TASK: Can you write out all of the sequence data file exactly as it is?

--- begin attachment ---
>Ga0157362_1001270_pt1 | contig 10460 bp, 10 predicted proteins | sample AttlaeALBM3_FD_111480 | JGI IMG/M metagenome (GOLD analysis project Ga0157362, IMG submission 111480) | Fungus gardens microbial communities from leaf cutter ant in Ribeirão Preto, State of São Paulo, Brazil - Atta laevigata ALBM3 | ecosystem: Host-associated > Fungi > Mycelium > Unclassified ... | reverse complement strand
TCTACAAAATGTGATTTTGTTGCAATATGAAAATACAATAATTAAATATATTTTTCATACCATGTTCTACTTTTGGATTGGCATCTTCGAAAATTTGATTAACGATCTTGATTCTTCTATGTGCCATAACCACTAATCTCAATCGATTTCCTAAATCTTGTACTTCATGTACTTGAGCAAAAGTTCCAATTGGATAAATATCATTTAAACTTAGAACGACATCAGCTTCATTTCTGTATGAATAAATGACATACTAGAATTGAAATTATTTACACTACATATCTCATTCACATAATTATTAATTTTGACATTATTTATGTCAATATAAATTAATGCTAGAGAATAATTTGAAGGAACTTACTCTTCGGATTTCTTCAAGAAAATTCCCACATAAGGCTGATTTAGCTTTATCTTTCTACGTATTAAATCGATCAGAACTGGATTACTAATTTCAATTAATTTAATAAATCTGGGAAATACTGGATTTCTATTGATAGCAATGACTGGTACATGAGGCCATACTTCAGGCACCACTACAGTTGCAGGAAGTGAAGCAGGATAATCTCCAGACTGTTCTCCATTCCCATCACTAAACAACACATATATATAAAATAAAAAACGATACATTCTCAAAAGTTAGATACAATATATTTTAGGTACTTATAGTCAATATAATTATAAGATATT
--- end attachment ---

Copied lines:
>Ga0157362_1001270_pt1 | contig 10460 bp, 10 predicted proteins | sample AttlaeALBM3_FD_111480 | JGI IMG/M metagenome (GOLD analysis project Ga0157362, IMG submission 111480) | Fungus gardens microbial communities from leaf cutter ant in Ribeirão Preto, State of São Paulo, Brazil - Atta laevigata ALBM3 | ecosystem: Host-associated > Fungi > Mycelium > Unclassified ... | reverse complement strand
TCTACAAAATGTGATTTTGTTGCAATATGAAAATACAATAATTAAATATATTTTTCATACCATGTTCTACTTTTGGATTGGCATCTTCGAAAATTTGATTAACGATCTTGATTCTTCTATGTGCCATAACCACTAATCTCAATCGATTTCCTAAATCTTGTACTTCATGTACTTGAGCAAAAGTTCCAATTGGATAAATATCATTTAAACTTAGAACGACATCAGCTTCATTTCTGTATGAATAAATGACATACTAGAATTGAAATTATTTACACTACATATCTCATTCACATAATTATTAATTTTGACATTATTTATGTCAATATAAATTAATGCTAGAGAATAATTTGAAGGAACTTACTCTTCGGATTTCTTCAAGAAAATTCCCACATAAGGCTGATTTAGCTTTATCTTTCTACGTATTAAATCGATCAGAACTGGATTACTAATTTCAATTAATTTAATAAATCTGGGAAATACTGGATTTCTATTGATAGCAATGACTGGTACATGAGGCCATACTTCAGGCACCACTACAGTTGCAGGAAGTGAAGCAGGATAATCTCCAGACTGTTCTCCATTCCCATCACTAAACAACACATATATATAAAATAAAAAACGATACATTCTCAAAAGTTAGATACAATATATTTTAGGTACTTATAGTCAATATAATTATAAGATATT